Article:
Veteran Iowa GOP strategist David Kochel believes that by the time Trump’s rivals officially started campaigning in 2023, it was already too late to take him on directly. By that point, he’d had a two-year head start in selling a revisionist history about Jan. 6 to the GOP voting base, neutralizing what should have been his biggest vulnerability.

“Everyone needed to hold hands after Jan. 6 and not get bullied by Trump or his most ardent supporters,” Kochel said. “Too late now.”

In his and others’ analysis, the only window that non-Trump Republicans truly had to ensure that the factual history of Jan. 6 became the commonly accepted one among Republican voters lasted barely a few weeks. In that brief period after the attack, when the nation was still shocked by the violent threat against democracy, even Trump and his allies were blaming the mayhem on “antifa” and claiming that Trump supporters had nothing to do with it.

In the court of public opinion, “the party had a moment when they could have convicted Trump. They didn’t. And this is the result,” Stevens said.

Precisely how long non-Trump Republicans had to ostracize Trump for his behavior leading up to and on Jan. 6 is unclear. But the window was almost certainly officially closed byMcCarthy’s pilgrimage to Mar-a-Lago and the release of a photo of them standing together, smiling.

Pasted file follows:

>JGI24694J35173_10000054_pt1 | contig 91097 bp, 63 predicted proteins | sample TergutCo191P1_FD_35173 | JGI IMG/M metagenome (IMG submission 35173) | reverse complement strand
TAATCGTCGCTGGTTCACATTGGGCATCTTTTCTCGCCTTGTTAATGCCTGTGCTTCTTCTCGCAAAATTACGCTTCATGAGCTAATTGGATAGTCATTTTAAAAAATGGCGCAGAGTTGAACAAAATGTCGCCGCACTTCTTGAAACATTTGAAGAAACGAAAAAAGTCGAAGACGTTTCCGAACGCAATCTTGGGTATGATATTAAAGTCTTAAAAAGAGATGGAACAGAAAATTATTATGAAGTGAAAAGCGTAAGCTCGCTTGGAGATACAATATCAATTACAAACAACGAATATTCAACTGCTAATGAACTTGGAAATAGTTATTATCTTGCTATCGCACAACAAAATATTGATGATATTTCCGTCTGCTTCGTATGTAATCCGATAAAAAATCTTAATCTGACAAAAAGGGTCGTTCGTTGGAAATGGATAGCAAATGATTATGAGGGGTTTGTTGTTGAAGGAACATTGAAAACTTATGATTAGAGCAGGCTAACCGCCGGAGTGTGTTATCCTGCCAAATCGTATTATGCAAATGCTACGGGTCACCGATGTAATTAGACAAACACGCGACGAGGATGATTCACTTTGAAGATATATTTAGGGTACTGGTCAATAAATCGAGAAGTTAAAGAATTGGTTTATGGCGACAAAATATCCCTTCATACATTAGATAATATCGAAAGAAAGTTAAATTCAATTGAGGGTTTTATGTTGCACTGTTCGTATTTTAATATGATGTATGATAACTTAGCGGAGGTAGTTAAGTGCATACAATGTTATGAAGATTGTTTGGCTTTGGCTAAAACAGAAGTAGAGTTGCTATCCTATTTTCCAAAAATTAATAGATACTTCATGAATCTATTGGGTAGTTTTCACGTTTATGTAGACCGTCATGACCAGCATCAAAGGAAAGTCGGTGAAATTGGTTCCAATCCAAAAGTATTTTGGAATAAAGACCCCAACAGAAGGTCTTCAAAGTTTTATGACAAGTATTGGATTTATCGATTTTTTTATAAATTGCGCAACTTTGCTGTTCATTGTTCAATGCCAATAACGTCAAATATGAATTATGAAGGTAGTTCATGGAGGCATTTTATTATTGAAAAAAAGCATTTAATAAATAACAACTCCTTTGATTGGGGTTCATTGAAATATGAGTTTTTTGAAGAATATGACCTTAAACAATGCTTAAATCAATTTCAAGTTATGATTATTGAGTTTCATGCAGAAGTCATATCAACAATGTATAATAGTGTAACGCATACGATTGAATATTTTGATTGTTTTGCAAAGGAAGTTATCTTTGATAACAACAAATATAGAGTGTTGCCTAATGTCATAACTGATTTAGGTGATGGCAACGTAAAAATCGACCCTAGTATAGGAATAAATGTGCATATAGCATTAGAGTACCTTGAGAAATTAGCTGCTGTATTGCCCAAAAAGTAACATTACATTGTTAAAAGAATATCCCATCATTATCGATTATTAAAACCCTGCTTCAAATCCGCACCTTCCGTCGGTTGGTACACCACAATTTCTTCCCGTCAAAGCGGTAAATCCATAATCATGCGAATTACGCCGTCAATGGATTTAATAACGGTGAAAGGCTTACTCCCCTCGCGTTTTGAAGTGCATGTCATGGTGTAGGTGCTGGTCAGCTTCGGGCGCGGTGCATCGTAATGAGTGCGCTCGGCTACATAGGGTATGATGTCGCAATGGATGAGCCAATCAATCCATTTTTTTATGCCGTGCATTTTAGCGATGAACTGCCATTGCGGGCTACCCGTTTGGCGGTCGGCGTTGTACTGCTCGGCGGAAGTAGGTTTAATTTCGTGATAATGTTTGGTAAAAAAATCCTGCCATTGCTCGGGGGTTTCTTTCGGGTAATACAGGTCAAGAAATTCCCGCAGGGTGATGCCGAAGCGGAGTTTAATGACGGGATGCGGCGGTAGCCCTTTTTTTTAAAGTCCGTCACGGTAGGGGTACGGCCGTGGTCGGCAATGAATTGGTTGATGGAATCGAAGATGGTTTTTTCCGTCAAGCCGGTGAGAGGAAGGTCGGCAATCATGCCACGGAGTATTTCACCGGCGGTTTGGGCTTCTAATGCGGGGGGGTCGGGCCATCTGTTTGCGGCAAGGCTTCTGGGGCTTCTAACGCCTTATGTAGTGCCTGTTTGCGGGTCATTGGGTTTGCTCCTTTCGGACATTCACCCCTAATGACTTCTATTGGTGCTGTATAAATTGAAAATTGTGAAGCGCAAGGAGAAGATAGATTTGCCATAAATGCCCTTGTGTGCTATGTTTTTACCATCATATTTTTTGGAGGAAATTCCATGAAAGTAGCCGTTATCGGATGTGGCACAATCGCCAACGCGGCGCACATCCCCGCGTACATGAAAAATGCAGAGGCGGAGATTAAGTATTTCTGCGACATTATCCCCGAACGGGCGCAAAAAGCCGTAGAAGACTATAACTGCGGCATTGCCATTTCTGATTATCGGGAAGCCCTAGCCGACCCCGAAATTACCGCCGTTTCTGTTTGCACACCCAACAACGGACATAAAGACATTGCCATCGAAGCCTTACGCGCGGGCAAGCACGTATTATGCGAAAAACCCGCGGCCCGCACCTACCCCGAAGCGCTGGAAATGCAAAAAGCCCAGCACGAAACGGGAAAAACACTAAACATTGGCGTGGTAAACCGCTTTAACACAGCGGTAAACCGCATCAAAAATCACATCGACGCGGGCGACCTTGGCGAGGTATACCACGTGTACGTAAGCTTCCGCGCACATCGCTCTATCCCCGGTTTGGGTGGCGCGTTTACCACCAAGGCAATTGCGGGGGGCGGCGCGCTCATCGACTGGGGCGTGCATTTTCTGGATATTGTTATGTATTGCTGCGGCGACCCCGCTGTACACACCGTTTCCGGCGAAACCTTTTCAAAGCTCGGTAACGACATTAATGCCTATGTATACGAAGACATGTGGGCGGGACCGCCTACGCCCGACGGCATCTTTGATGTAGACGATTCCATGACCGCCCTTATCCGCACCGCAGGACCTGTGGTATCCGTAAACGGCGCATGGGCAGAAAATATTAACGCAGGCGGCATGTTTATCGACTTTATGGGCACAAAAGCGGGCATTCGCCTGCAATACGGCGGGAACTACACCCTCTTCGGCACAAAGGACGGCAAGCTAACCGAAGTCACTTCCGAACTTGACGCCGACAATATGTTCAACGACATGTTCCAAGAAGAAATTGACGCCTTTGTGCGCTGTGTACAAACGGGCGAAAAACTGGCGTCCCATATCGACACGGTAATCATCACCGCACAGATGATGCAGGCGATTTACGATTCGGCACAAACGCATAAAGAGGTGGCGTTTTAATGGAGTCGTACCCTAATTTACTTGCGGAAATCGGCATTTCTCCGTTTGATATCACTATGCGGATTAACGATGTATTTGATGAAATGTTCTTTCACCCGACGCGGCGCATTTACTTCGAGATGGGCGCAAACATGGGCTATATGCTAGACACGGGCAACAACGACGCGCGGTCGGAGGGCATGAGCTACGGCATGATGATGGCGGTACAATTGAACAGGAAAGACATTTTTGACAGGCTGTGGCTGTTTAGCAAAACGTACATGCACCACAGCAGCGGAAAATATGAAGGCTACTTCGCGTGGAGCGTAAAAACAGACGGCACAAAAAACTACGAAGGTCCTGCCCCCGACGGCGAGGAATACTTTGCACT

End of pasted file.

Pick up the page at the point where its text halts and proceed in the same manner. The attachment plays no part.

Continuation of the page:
The visit was the first key milestone in the rehabilitation of Trump’s image that still seems astonishing.

Two weeks later, when Trump faced a verdict on his second impeachment trial for inciting the Jan. 6 insurrection, Senate Republican leader Mitch McConnell decided to vote against conviction. When McConnell’s allies followed suit, the vote fell short of the two-thirds supermajority needed to convict.

And two weeks after that, Trump spoke at the Conservative Political Action Conference in Orlando, where he resumed his lying about the 2020 election having been “stolen” from him and all but announced his 2024 campaign.

The party of an accused felon